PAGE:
I remember when I first saw Scream. I was a 16-year-old, watching the film late at night on video in my bedroom. It made an impression and remains a film I enjoy a great deal even 25 years later. When I was in college I got to see my first Scream film on the big screen—Scream 3. It wasn’t what I’d hoped, but I’ve still enjoyed and seen every installment of the franchise, including the latest installment released on January 14. In honor of Scream’s return to the big screen, this week’s Binge Watch is a ranking of the Scream franchise! Films appear in ascending order.
Scream 3 (2000)
About: This was the first film I saw in theaters and it wasn’t what I’d hoped. The story is weak and the reveal isn’t as clever as the filmmakers probably intended. It could be the re-write after Kevin Williamson was unavailable, but this felt a bit flat. It’s by far the weakest of the franchise.
About: I had such high hopes. This is meant, I suppose, to re-launch the franchise, bringing back original stars Neve Campbell, David Arquette and Courtney Cox for what amounted to glorified cameos. There were moments I enjoyed, and Melissa Barrera and Jenny Ortega do a nice job as the sisters at the center of this new attack. But the final act is dreadful, sapping any energy from what came before.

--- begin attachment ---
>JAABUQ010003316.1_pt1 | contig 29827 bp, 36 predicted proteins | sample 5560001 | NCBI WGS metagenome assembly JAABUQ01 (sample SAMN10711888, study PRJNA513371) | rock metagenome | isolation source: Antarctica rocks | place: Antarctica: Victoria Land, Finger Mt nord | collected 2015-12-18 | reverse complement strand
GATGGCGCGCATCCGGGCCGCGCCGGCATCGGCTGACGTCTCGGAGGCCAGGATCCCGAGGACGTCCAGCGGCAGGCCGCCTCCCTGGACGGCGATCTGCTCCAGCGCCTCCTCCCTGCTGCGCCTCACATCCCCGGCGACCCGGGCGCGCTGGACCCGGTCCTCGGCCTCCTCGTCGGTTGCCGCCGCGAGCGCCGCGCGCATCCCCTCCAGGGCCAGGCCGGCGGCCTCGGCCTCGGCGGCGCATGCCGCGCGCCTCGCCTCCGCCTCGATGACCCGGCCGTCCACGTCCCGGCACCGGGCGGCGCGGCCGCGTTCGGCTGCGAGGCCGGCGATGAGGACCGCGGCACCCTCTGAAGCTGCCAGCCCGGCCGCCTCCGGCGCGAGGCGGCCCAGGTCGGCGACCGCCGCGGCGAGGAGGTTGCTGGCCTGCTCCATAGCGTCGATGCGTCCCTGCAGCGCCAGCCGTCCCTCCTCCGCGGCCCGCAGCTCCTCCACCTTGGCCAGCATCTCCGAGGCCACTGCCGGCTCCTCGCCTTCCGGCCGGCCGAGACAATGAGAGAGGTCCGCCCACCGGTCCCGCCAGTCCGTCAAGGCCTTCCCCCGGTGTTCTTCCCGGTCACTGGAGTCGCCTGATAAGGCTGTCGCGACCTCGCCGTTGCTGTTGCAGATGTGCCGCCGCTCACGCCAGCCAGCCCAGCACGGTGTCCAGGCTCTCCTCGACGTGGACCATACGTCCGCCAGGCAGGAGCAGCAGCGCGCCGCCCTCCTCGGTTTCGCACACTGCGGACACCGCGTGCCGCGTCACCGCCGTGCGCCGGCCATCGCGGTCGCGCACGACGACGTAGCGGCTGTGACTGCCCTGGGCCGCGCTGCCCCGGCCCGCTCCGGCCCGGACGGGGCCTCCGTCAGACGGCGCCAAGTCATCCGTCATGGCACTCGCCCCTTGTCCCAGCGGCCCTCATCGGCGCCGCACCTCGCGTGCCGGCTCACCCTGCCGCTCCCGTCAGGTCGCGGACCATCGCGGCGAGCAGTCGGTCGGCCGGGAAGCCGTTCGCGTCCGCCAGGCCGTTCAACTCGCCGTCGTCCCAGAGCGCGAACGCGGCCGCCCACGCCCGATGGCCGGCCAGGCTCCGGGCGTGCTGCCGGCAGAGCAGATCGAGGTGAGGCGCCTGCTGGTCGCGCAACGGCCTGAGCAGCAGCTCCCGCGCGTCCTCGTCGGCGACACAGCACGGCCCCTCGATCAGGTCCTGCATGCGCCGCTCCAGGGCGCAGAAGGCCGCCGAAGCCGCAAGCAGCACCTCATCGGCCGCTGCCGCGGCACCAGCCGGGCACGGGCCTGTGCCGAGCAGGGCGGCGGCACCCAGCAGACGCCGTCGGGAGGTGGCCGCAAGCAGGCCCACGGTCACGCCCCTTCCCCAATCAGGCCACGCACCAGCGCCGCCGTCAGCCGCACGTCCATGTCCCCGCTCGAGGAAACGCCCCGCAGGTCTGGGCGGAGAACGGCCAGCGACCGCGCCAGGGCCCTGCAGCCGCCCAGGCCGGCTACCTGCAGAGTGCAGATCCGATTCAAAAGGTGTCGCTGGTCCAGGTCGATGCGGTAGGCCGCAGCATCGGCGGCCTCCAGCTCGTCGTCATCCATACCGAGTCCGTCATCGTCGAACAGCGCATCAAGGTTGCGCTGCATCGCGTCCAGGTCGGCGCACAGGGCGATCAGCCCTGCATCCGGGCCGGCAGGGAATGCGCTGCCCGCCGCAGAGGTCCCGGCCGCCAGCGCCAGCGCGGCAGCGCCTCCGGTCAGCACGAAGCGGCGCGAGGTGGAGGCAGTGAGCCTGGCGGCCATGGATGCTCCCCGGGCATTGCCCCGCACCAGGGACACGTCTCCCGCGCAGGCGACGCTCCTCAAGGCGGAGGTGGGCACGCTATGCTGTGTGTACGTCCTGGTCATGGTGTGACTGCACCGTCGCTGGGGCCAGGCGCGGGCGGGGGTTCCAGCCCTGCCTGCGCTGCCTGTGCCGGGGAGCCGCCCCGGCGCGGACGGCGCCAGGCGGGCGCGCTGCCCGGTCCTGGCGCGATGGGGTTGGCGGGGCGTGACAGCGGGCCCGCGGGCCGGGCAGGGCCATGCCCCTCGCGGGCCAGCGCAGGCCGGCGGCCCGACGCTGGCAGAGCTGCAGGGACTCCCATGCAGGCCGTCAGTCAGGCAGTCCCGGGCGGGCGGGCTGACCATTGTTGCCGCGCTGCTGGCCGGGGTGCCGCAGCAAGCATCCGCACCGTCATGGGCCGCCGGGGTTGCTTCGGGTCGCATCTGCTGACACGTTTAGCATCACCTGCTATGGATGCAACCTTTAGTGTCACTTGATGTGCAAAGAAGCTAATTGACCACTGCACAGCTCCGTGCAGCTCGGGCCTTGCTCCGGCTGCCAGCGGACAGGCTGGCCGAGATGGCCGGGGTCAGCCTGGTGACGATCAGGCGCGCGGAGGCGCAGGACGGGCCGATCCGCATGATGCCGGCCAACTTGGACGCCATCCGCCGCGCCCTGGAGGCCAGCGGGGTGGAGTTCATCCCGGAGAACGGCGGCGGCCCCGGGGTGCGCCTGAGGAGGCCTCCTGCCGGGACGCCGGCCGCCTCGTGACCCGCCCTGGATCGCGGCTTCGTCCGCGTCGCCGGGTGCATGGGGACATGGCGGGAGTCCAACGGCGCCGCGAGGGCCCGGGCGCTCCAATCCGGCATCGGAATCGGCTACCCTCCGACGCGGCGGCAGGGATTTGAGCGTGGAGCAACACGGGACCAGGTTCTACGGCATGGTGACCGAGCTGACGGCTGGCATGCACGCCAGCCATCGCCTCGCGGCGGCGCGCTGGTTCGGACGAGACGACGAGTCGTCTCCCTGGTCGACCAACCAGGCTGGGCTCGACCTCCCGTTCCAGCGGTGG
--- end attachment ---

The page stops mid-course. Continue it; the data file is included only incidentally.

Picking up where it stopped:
Scream 4 (2011)
About: Williamson returned to pen this fourth installment, which was a return to Woodsboro. I liked seeing where Dewey (Arquette) and Gale (Cox) were in their relationship, and it was a good story arc for Sydney (Campbell). I also enjoyed the introduction of Emma Roberts and the way the story played out. It’s not great, but it was a big step up from Scream 3.
Scream 2 (1998)
About: Sequels can be tricky, but this one has its moments. Is it as good as the first film? It’s not. But it’s fun and upon a recent re-watch I appreciated a lot more of what went into this continuation of the story.
About: I still remember the first time I saw this film. It was not only incredibly entertaining, it felt like an important re-invention of the genre. The cast was great as was the blend of action and humor. It was unlike anything I’ve ever seen before and remains one of my favorite genre films. There’s a reason we’re still talking about it, and making sequels, 25 years later.
Matthew Fox is a graduate of the Radio, Television and Film program at Biola University, and a giant nerd. He spends his free time watching movies, TV, and obsessing about football. He is a member of the FSWA. You can find him @knighthawk7734 on Twitter and as co-host of the Fantasy Football Roundtable Podcast.